WASHINGTON - The Senate appears poised to pass and send to President Obama as early as Tuesday a two-year budget agreement, as lawmakers are eager to head home and show gridlock-weary constituents Congress can get something done.
Congress' average 2013 Gallup poll approval rating is 14 percent, its lowest level in the survey's 39 years. Senators and representatives realize the public is tired of the bickering and the gridlock.
That's a big reason the House last week passed the budget deal in a bipartisan vote. There were growing signs the Senate will follow suit in a vote Tuesday on limiting debate.
Democrats control 55 of the 100 seats, and if all go along, five Republicans will be needed. Among those expected to vote to cut off debate are Republican Sens. Susan Collins of Maine, Orrin G. Hatch of Utah, Ron Johnson of Wisconsin, and John McCain of Arizona.
Hatch's view was widely shared among that group. "This agreement isn't everything I hoped it would be, and it isn't what I would have written," he said, "but sometimes the answer has to be yes."
A lot of fellow Senate Republicans disagree. Tuesday's vote will be closely watched as an illustration of a growing divide in the party, a split that could reverberate in the 2014 and 2016 elections.
The three Republican senators often mentioned as 2016 presidential candidates - Florida's Marco Rubio, Texas' Ted Cruz, and Kentucky's Rand Paul - were quick to sharply criticize the deal.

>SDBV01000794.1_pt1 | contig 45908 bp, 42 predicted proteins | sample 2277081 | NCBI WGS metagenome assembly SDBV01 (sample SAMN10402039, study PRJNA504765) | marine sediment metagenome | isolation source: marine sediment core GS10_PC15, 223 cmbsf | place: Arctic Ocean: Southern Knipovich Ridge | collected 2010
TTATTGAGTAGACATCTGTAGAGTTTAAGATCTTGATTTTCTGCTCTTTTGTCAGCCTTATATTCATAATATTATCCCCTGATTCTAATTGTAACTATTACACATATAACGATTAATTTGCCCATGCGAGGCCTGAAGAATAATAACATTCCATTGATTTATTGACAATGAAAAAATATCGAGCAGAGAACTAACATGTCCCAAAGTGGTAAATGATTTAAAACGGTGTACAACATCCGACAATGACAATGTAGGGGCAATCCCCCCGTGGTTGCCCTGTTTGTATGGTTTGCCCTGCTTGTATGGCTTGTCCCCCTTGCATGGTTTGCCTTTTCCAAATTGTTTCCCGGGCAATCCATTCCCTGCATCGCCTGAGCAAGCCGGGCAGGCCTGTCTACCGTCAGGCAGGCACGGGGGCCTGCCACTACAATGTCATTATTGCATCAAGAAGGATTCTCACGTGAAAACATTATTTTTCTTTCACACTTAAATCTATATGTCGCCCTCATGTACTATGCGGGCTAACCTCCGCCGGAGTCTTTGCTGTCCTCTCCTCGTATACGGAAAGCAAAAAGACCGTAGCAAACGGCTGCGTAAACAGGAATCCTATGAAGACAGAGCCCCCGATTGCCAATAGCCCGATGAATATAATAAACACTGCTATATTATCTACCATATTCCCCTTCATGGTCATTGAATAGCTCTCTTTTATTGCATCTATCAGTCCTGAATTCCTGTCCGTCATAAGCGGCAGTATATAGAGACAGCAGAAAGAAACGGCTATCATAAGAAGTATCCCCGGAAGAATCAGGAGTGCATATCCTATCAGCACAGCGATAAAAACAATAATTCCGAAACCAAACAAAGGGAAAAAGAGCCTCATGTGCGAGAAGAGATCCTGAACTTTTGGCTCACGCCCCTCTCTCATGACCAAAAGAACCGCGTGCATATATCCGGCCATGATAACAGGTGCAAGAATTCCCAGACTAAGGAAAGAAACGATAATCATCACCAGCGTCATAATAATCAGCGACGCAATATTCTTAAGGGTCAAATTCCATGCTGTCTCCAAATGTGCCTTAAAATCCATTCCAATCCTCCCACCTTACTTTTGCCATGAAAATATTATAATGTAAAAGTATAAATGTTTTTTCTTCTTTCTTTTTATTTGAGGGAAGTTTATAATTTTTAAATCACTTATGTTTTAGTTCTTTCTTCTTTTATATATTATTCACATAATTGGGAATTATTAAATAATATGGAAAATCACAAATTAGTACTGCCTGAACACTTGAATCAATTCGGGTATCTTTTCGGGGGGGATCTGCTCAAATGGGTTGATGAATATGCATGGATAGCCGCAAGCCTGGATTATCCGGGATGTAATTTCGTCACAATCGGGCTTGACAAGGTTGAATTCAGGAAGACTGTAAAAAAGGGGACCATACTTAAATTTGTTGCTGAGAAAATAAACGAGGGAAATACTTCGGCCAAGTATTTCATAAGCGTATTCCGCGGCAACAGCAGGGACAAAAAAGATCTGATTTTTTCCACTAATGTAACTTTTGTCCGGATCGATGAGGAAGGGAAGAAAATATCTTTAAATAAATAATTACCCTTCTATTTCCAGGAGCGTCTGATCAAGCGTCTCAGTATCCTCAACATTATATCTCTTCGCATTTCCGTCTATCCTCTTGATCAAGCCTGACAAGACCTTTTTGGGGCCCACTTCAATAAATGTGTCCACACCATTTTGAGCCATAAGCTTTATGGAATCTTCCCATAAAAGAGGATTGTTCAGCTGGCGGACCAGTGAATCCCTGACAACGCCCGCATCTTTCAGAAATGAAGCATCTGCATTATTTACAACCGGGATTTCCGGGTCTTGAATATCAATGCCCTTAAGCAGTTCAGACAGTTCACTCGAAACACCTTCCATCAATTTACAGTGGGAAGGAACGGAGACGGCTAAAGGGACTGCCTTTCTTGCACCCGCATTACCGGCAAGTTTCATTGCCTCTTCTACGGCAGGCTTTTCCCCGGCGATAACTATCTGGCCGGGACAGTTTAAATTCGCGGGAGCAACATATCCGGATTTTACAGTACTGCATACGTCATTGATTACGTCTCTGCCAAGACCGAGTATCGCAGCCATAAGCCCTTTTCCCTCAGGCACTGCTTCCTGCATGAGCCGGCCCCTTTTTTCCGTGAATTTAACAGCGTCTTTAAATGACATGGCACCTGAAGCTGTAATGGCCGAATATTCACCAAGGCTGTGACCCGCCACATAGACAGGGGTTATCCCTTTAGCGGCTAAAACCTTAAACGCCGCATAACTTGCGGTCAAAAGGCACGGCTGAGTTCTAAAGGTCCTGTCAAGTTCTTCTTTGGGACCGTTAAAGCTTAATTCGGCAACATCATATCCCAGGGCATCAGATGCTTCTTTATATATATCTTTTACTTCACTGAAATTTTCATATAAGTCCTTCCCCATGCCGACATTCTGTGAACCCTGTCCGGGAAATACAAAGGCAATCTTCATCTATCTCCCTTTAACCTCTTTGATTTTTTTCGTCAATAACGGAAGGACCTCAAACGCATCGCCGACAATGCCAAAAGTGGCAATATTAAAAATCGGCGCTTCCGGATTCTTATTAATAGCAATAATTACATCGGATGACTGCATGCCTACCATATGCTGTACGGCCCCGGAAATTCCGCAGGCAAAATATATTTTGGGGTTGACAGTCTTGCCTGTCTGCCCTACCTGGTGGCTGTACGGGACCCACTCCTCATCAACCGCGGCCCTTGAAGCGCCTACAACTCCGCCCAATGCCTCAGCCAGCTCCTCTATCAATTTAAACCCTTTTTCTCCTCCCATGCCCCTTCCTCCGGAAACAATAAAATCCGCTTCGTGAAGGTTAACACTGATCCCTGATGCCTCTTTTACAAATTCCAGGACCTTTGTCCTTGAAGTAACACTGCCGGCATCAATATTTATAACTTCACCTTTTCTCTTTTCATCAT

Expected to also vote no is Senate Minority Leader Mitch McConnell (R., Ky.). He has often supported such agreements, but in recent years he has been blasted by tea party groups for being too conciliatory.
Next year, he faces a Republican primary challenge from businessman Matt Bevin.
Bevin has been endorsed by the Senate Conservatives Fund, a political action committee founded by former South Carolina Sen. Jim DeMint. DeMint has since left to become president of the conservative Heritage Foundation.
They, as well as other more conservative Republicans, see the plan announced last week by Senate Budget Committee Chairwoman Patty Murray (D., Wash.) and House Budget Committee Chairman Paul Ryan (R., Wis.), as failing to stop a government spending spree.
The plan would relax the automatic spending cuts, or sequester, during the current fiscal year and fiscal 2015.
Spending on discretionary items, where Congress and the White House can set annual limits, would increase $63 billion over the sequester, to an annual total of $1.012 trillion this year and about $1.014 trillion next year. Current discretionary spending is at a $986 billion level.
The increase would be split between domestic and defense programs. Supporters boast that the spending would be offset by $85 billion in additional revenue and other savings, spread over 10 years. New federal workers would see pension contributions increase, aviation security fees would go up, and cost-of-living increases for younger military retirees would be reduced.
The agreement is likely to mean deficits should go up slightly this year and next, and it does nothing to reduce the nation's $17.2 trillion debt.
"This proposal undoes the sequester's modest reforms and pushes us two steps back, deeper into debt," said Cruz. "Supporters of this plan are asking for more spending now in exchange for minor changes that may possibly reduce spending later."